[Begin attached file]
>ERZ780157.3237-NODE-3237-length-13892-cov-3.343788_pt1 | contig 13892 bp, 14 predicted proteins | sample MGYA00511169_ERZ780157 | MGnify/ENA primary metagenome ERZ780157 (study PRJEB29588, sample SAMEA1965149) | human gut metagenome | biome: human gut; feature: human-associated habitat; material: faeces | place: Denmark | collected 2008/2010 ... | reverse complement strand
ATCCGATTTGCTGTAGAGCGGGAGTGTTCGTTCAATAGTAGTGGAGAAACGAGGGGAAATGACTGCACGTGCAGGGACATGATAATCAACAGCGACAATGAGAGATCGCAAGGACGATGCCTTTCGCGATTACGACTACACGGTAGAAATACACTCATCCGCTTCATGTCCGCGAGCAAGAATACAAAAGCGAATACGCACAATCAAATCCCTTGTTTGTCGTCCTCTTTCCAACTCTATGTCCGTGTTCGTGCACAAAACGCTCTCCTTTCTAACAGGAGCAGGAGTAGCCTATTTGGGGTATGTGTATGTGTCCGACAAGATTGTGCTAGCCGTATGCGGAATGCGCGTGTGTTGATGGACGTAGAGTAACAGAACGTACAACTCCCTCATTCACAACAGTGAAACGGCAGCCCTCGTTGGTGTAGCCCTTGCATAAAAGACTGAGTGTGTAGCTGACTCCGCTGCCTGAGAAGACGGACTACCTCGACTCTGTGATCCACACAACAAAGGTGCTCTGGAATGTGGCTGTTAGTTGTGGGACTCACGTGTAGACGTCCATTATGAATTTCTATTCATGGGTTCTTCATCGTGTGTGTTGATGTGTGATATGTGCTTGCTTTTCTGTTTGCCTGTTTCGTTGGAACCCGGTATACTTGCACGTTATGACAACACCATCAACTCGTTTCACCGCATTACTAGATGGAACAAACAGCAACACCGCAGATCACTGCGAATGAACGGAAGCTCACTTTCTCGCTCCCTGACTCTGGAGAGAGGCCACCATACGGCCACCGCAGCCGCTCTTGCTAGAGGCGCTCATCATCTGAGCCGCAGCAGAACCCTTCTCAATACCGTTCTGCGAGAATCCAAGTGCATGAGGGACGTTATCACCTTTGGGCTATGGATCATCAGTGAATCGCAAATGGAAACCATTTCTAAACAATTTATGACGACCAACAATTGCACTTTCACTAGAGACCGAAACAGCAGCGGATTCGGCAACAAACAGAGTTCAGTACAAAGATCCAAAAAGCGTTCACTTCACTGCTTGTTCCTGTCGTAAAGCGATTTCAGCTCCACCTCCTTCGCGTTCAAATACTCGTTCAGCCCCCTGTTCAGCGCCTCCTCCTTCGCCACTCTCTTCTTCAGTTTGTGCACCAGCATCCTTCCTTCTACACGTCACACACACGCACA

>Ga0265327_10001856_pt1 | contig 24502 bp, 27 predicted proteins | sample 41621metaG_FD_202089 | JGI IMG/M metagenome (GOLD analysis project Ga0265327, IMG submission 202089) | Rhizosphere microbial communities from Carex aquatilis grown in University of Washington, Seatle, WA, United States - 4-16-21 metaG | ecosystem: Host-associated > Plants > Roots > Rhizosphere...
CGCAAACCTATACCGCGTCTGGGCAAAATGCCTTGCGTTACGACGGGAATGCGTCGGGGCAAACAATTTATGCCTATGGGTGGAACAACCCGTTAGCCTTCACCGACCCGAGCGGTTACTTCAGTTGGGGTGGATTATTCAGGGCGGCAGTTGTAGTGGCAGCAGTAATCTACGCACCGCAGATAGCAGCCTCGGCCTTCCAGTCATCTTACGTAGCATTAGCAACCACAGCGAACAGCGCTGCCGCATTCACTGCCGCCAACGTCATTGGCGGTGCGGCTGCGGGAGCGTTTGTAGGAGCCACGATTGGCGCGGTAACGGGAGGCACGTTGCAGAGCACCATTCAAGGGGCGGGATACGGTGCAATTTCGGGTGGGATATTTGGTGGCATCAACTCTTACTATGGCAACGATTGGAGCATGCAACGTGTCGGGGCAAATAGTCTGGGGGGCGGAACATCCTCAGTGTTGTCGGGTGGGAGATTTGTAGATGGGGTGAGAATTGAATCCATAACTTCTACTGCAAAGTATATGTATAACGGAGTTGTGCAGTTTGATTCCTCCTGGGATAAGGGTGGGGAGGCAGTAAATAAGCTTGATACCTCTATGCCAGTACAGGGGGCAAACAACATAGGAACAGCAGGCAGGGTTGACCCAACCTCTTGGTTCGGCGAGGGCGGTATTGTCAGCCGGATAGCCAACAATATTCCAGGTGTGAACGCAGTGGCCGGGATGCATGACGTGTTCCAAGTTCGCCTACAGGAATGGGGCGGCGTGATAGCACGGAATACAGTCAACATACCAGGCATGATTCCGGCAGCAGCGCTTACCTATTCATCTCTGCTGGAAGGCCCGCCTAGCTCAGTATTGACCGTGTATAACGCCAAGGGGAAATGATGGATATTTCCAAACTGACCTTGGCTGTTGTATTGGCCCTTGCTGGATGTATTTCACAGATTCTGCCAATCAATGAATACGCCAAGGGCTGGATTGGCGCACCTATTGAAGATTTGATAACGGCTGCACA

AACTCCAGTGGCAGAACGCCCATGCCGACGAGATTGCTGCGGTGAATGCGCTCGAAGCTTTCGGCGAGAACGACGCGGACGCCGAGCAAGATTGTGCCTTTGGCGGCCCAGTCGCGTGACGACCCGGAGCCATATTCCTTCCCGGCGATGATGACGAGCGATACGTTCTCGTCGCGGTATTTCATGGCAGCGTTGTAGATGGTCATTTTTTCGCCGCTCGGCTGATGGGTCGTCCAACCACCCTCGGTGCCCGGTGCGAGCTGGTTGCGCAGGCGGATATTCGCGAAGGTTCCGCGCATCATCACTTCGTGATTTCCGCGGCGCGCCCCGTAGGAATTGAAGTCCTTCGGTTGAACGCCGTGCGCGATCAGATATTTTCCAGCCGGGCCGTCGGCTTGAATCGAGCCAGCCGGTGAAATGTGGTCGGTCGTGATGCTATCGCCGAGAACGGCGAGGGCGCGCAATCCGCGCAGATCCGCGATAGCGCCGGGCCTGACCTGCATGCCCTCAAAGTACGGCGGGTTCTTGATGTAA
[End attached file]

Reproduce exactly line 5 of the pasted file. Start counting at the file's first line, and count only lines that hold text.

AACTCCAGTGGCAGAACGCCCATGCCGACGAGATTGCTGCGGTGAATGCGCTCGAAGCTTTCGGCGAGAACGACGCGGACGCCGAGCAAGATTGTGCCTTTGGCGGCCCAGTCGCGTGACGACCCGGAGCCATATTCCTTCCCGGCGATGATGACGAGCGATACGTTCTCGTCGCGGTATTTCATGGCAGCGTTGTAGATGGTCATTTTTTCGCCGCTCGGCTGATGGGTCGTCCAACCACCCTCGGTGCCCGGTGCGAGCTGGTTGCGCAGGCGGATATTCGCGAAGGTTCCGCGCATCATCACTTCGTGATTTCCGCGGCGCGCCCCGTAGGAATTGAAGTCCTTCGGTTGAACGCCGTGCGCGATCAGATATTTTCCAGCCGGGCCGTCGGCTTGAATCGAGCCAGCCGGTGAAATGTGGTCGGTCGTGATGCTATCGCCGAGAACGGCGAGGGCGCGCAATCCGCGCAGATCCGCGATAGCGCCGGGCCTGACCTGCATGCCCTCAAAGTACGGCGGGTTCTTGATGTAA